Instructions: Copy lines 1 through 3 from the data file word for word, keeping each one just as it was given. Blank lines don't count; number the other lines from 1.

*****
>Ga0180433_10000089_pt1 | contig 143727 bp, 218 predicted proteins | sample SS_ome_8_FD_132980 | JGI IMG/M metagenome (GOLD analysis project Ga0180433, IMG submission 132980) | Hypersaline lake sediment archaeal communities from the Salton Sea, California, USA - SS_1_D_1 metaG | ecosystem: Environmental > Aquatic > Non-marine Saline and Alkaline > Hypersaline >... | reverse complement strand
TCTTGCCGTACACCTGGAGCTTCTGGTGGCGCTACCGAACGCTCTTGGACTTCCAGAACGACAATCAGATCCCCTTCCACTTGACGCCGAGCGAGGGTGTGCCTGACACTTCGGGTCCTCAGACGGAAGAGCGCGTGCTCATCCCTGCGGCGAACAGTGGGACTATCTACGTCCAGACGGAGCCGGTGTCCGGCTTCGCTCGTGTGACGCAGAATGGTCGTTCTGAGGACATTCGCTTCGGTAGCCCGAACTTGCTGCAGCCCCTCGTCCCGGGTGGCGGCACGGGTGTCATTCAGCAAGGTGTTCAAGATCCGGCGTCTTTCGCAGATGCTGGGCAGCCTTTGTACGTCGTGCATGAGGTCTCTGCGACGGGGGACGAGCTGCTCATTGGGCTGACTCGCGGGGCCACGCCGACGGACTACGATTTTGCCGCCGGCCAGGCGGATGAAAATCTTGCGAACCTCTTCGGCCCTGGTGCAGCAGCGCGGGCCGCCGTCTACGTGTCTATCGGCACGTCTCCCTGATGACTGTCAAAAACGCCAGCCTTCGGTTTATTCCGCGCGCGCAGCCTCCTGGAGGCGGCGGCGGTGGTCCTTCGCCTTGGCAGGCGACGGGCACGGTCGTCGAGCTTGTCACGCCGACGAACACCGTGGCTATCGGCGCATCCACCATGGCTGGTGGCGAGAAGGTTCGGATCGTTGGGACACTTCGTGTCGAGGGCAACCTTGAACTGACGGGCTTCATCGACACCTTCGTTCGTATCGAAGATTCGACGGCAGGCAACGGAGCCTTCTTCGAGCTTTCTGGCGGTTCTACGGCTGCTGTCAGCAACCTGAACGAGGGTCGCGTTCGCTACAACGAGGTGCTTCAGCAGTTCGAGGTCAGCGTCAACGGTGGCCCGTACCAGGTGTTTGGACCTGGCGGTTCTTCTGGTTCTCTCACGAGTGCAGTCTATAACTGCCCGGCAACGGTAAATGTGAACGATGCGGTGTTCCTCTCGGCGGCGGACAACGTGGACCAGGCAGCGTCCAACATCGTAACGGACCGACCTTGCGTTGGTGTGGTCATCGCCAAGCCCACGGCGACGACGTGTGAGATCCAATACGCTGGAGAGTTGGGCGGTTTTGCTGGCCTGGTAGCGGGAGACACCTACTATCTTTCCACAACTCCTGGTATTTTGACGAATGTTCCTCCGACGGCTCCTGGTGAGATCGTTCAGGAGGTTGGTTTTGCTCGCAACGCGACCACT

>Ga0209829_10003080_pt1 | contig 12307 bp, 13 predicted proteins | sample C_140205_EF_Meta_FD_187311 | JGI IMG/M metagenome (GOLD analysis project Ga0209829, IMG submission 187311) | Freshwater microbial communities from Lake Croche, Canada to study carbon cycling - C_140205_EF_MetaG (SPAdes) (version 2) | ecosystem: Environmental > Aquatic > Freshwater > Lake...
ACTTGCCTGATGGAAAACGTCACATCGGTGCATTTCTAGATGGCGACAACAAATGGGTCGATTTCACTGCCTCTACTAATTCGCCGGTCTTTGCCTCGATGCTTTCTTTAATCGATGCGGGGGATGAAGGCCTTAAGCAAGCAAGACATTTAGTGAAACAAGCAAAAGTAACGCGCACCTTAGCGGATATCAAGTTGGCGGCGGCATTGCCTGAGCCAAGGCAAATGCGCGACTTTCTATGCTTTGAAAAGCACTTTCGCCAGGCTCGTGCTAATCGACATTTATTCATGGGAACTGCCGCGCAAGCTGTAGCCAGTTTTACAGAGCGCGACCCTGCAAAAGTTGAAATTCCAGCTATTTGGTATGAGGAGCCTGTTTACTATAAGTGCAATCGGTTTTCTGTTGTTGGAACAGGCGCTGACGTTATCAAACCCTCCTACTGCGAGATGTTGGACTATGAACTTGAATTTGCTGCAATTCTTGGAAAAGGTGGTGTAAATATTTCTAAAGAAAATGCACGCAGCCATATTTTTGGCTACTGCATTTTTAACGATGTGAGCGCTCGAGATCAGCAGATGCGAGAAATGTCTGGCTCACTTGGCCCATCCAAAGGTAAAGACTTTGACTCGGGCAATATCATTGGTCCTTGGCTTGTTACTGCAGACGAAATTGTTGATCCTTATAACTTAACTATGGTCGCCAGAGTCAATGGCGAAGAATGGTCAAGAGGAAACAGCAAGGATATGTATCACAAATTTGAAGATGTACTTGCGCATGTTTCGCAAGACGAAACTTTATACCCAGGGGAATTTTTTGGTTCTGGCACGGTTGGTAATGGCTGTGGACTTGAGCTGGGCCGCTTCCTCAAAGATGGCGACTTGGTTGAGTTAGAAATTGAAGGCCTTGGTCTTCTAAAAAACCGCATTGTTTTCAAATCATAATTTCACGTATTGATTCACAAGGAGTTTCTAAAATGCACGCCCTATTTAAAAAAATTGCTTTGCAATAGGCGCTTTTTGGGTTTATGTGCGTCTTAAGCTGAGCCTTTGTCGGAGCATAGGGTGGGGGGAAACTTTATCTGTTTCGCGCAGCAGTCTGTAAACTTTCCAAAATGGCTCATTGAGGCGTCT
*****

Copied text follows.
>Ga0180433_10000089_pt1 | contig 143727 bp, 218 predicted proteins | sample SS_ome_8_FD_132980 | JGI IMG/M metagenome (GOLD analysis project Ga0180433, IMG submission 132980) | Hypersaline lake sediment archaeal communities from the Salton Sea, California, USA - SS_1_D_1 metaG | ecosystem: Environmental > Aquatic > Non-marine Saline and Alkaline > Hypersaline >... | reverse complement strand
TCTTGCCGTACACCTGGAGCTTCTGGTGGCGCTACCGAACGCTCTTGGACTTCCAGAACGACAATCAGATCCCCTTCCACTTGACGCCGAGCGAGGGTGTGCCTGACACTTCGGGTCCTCAGACGGAAGAGCGCGTGCTCATCCCTGCGGCGAACAGTGGGACTATCTACGTCCAGACGGAGCCGGTGTCCGGCTTCGCTCGTGTGACGCAGAATGGTCGTTCTGAGGACATTCGCTTCGGTAGCCCGAACTTGCTGCAGCCCCTCGTCCCGGGTGGCGGCACGGGTGTCATTCAGCAAGGTGTTCAAGATCCGGCGTCTTTCGCAGATGCTGGGCAGCCTTTGTACGTCGTGCATGAGGTCTCTGCGACGGGGGACGAGCTGCTCATTGGGCTGACTCGCGGGGCCACGCCGACGGACTACGATTTTGCCGCCGGCCAGGCGGATGAAAATCTTGCGAACCTCTTCGGCCCTGGTGCAGCAGCGCGGGCCGCCGTCTACGTGTCTATCGGCACGTCTCCCTGATGACTGTCAAAAACGCCAGCCTTCGGTTTATTCCGCGCGCGCAGCCTCCTGGAGGCGGCGGCGGTGGTCCTTCGCCTTGGCAGGCGACGGGCACGGTCGTCGAGCTTGTCACGCCGACGAACACCGTGGCTATCGGCGCATCCACCATGGCTGGTGGCGAGAAGGTTCGGATCGTTGGGACACTTCGTGTCGAGGGCAACCTTGAACTGACGGGCTTCATCGACACCTTCGTTCGTATCGAAGATTCGACGGCAGGCAACGGAGCCTTCTTCGAGCTTTCTGGCGGTTCTACGGCTGCTGTCAGCAACCTGAACGAGGGTCGCGTTCGCTACAACGAGGTGCTTCAGCAGTTCGAGGTCAGCGTCAACGGTGGCCCGTACCAGGTGTTTGGACCTGGCGGTTCTTCTGGTTCTCTCACGAGTGCAGTCTATAACTGCCCGGCAACGGTAAATGTGAACGATGCGGTGTTCCTCTCGGCGGCGGACAACGTGGACCAGGCAGCGTCCAACATCGTAACGGACCGACCTTGCGTTGGTGTGGTCATCGCCAAGCCCACGGCGACGACGTGTGAGATCCAATACGCTGGAGAGTTGGGCGGTTTTGCTGGCCTGGTAGCGGGAGACACCTACTATCTTTCCACAACTCCTGGTATTTTGACGAATGTTCCTCCGACGGCTCCTGGTGAGATCGTTCAGGAGGTTGGTTTTGCTCGCAACGCGACCACT

>Ga0209829_10003080_pt1 | contig 12307 bp, 13 predicted proteins | sample C_140205_EF_Meta_FD_187311 | JGI IMG/M metagenome (GOLD analysis project Ga0209829, IMG submission 187311) | Freshwater microbial communities from Lake Croche, Canada to study carbon cycling - C_140205_EF_MetaG (SPAdes) (version 2) | ecosystem: Environmental > Aquatic > Freshwater > Lake...